Now don't get me wrong folks, I love college football. It is far and away my favorite sport on planet earth. Even with its warts it is the game I love the most. I like to think that passion and love for the game comes through with most everything I do on the site, every podcast and every radio spot. I guess the biggest difference is I love the sport top to bottom.
It isn't just something beamed into my house on Thursdays, Saturdays and a handful of Tuesdays, Wednesdays, Fridays and Sundays. It's not just me going to be entertained at a massive arena on a fall weekend. I love the sport, most notably, the players because they're the ones that make this system go. Perhaps it is because I've lived that life; to so many playing college football is just "a privilege" just something that some kids "are lucky to get to do" and I see it as so much more than that.
It is hard work. It is sacrifice. It is bleeding and crying and not wanting to get out of bed due to soreness and feeling like you're about to pass out a couple times every single week all year round just to get to run out of that tunnel on Saturdays in the fall.
I want folks to love college football, but love it for the right reasons. Loving it because the players have to do what they're told is not the the right reason.
Not even close.
Love it for the pageantry. Love it for the strategy. Love it for the fact that there are 17-23 year old young men out there putting their bodies on the line to achieve one common goal. Love it for the friendships built. Love it for the smiles on kids faces. Love it for the rivalries.
Don't create a bogus reason to love the game just because it plays well into your fall tv schedule. That's not right. Not right at all.
"This is the sort of perverse logic that gives people like me headaches and makes me question how I can join in loving a sport when so many of its other supporters care so little about anything but their own entertainment."
I love that line. I feel the same way about the NFL lockout. It really amazed me to see how many people claim to love a sport but really have no care or concern for the people who play the game (even when the treatment of those people directly affects the game's health and longevity!)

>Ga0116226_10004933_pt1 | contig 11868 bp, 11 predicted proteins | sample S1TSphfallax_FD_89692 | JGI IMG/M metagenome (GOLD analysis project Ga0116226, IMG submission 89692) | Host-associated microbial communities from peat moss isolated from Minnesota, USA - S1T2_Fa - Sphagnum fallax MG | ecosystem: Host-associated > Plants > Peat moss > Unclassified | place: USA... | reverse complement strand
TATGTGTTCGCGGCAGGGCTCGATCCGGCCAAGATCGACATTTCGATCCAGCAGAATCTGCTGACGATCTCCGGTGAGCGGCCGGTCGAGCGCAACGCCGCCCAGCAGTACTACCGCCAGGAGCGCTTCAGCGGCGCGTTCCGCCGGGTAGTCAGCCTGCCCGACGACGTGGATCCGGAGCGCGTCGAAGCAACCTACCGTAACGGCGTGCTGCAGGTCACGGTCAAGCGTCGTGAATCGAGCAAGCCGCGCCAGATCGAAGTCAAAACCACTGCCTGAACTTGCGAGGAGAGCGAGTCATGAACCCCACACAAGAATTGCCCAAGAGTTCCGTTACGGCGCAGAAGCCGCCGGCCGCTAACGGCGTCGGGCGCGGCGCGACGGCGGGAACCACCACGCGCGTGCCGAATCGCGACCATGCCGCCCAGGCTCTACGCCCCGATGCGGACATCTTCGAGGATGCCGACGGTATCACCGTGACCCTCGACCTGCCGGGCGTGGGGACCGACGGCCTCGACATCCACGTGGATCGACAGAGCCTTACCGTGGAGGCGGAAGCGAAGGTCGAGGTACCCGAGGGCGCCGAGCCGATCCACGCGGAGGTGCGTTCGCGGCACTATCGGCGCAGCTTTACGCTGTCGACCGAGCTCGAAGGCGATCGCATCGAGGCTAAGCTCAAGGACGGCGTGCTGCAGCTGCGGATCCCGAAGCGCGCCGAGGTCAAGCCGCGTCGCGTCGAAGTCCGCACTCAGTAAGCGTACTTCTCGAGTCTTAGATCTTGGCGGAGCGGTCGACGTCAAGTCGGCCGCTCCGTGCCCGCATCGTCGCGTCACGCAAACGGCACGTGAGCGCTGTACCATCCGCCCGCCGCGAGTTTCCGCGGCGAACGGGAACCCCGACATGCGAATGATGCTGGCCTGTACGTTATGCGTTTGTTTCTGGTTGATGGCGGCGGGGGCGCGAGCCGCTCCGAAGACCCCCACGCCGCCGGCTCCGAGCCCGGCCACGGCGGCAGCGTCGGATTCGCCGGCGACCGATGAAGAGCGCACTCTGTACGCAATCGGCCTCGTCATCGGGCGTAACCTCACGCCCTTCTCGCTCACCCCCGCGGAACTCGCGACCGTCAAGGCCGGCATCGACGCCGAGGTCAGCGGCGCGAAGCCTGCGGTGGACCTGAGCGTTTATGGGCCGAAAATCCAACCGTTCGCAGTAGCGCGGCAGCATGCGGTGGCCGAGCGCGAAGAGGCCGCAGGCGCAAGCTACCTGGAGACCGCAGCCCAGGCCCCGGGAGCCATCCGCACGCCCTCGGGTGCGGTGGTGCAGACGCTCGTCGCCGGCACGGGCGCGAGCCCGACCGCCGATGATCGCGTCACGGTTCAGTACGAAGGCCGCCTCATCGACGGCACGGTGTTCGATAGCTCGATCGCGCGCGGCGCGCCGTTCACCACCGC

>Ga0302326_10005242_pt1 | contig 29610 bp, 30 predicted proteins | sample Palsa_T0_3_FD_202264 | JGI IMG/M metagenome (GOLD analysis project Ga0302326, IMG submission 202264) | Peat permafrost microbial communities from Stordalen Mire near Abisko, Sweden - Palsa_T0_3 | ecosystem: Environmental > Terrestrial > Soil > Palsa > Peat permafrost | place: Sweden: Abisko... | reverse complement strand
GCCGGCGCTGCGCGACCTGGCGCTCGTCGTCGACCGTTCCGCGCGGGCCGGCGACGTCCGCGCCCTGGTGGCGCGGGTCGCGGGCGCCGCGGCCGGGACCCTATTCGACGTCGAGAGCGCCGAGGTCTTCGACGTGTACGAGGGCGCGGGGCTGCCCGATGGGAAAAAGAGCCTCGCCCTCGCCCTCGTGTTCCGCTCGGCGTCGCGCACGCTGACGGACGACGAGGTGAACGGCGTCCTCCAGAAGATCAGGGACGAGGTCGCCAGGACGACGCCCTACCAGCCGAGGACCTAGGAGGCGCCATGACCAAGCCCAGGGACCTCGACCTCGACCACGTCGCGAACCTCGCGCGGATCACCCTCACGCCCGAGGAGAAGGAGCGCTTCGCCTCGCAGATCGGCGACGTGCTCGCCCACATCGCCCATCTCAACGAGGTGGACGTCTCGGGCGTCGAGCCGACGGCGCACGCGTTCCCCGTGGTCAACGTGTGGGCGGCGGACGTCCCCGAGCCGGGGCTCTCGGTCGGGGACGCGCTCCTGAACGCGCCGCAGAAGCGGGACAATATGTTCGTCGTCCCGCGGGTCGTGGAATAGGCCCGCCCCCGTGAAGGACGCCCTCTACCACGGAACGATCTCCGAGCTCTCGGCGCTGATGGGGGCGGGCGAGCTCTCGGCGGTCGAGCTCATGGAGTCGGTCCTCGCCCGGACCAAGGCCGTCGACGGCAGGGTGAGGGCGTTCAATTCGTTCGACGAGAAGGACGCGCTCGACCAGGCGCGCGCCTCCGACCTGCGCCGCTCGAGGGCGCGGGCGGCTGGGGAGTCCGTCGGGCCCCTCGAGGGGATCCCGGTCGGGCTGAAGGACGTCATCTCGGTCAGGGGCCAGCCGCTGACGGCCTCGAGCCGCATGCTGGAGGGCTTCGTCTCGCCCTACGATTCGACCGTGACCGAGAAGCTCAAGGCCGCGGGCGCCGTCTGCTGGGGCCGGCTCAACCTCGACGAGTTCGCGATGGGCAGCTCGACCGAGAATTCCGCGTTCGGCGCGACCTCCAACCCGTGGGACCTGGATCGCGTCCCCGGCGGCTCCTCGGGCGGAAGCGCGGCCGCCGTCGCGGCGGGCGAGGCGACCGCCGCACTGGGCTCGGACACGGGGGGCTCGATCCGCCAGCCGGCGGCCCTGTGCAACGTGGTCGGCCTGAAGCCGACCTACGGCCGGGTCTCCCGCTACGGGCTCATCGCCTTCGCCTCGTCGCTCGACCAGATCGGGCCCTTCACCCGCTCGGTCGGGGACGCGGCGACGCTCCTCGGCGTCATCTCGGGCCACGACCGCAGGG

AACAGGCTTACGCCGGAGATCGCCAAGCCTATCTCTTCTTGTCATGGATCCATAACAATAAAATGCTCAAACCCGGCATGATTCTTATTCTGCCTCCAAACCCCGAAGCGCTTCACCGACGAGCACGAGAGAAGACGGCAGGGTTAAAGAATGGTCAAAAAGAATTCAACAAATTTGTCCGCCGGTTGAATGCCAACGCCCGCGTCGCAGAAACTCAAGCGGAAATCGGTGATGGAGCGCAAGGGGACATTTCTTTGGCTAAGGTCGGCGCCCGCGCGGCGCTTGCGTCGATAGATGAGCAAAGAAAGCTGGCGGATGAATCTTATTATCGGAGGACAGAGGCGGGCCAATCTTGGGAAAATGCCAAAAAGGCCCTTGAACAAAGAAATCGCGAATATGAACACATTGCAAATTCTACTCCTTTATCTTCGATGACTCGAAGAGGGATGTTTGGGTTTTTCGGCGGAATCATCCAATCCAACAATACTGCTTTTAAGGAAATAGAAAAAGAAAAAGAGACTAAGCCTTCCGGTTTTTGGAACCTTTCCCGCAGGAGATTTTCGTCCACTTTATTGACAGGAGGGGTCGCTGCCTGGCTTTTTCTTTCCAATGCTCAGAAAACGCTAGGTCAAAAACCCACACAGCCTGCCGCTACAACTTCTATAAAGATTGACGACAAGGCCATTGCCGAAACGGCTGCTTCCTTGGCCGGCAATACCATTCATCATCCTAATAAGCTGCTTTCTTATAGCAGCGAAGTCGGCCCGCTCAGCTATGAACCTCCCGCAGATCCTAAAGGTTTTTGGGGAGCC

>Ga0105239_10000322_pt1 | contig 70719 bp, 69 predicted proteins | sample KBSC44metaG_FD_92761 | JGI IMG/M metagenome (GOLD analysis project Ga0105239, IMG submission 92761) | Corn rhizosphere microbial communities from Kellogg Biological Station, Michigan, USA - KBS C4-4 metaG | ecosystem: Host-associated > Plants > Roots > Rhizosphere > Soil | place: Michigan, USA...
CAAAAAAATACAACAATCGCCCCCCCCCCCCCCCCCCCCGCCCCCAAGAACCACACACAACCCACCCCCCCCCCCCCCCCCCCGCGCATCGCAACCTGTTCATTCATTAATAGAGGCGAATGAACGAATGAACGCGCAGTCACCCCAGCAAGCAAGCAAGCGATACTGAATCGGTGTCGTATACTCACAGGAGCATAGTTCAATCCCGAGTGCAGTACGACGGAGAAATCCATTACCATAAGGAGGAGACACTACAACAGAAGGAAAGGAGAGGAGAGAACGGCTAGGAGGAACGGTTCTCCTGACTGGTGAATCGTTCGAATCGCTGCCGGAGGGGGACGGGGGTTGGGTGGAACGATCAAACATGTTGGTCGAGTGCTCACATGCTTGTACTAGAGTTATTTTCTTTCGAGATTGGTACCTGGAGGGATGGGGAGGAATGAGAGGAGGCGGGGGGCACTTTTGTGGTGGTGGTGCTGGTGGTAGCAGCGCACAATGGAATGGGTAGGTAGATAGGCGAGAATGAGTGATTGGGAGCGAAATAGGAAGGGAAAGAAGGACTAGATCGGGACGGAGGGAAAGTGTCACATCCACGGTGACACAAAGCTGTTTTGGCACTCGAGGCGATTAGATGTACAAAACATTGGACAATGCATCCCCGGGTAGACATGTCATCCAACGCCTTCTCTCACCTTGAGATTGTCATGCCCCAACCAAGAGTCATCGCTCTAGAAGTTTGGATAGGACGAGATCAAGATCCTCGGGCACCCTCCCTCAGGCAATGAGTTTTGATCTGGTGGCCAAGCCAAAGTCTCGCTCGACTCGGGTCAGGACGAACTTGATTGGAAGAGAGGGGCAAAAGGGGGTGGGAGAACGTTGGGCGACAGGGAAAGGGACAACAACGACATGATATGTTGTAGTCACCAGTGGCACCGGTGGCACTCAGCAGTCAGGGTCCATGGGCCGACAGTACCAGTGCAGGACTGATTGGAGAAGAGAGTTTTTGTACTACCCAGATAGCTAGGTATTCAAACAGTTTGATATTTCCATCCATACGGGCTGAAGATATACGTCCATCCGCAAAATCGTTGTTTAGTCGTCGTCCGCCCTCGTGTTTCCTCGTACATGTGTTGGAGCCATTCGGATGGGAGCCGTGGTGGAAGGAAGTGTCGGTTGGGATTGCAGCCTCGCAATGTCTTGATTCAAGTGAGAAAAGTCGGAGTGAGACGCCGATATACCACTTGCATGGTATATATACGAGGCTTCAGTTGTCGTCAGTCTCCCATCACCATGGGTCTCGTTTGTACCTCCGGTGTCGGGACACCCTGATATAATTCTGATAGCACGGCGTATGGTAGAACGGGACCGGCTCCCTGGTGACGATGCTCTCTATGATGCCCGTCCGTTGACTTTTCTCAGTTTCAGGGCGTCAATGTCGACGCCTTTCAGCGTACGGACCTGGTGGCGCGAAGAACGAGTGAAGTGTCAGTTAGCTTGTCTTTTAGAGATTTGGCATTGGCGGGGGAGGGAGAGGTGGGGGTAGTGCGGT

Fans have a twisted relationship with athletes...on the one hand they worship them as heroes and are many times jealous, on the other hand they (almost always wrongly) believe on some level that if they had been a little taller or pushed a little more as a kid they'd have been a star collegiate athlete or in the NFL. So the value they place on these kids and adult players is a lot lower than it should be. And it too often shows in the commentary.
I do watch college football but not regularly. Having been friends with most of the football team at Temple when I was there I know what they go through to be out there on Saturdays and I can't enjoy the games as much as I want to. The same way many people say that they have issues with watching the NFL because something about it makes them fundamentally uncomfortable.
I'm an NFL watcher because I LOVE the story lines, but when I read college football story lines I get way too caught up and angry at how these young men are often demoralized. I still keep up with the latest on Eric LeGrande, my heart went out to Terrell Pryor and Cam Newton. When the guys are young it's more than just stories in my mind. And I can never boil any sport down to just "entertainment" there's always something deeper for me. I guess it's not for those who like their athletes to be voiceless.
@JDanielle Thanks for the comment and I totally agree about the voiceless quality and using it as "just entertainment." People often forget that when the clock hits 0:00 these players are just people. Hell, in college they're kids. 17-23 year old kids that still have every issue all other people do at that age; girlfriends, parents, classes, insecurities and the like.
I enjoy the games but that's because I can ultimately identify with these boys. I've done it. I know it isn't easy and I know they go through far more than the average person understands. It's hard work, nothing is "given" to the kids.
Thanks @ImJDan and I'm sure we'll have plenty to discuss going forward.
I completely understand and vouch for this sentiment. It's always bigger than just wanting your own entertainment, because these are people's jobs and livelihoods. Everyday on Twitter I see someone ask the NFL players to make concessions they never would at their own jobs, and never understand the correlation between how it looms in their lives the way their own job does in theirs.
It never helps to advocate one form form of the sport over another, and doing it on compensation lines is the worst place to start. For me, the separation between the pro and college game always lays in the spirit of the game. And that is derived from struggle to get over that is very clear in daily life of a college football player. While I didn't play in school, I was friends with many players at my school (Mizzou) and they had a bond formed from the struggle and work together to make it over, year around, based only on the hope of making their mark on a program they have much pride for.
I enjoy both levels of Football, but for me, they are always incomparable, yet highly enjoyable. For totally different reasons and feelings.
- Matt Whitener (@CheapSeatFan)
@CheapSeatFan Thanks Matt. For me I don't advocate one for as better generally. I "like" college football more but I definitely don't think that it is better than the NFL. Folks often confuse what they "enjoy" more with what is better. I like First Blood Part II better than First Blood Pat I as a Rambo movie but I know it isn't better.
As for the whole arguemnt. Yeah, this got me riled up. Really just sticks in my crawl about the way the people can champion for a sport on the basis that the players can't stand up for themselves.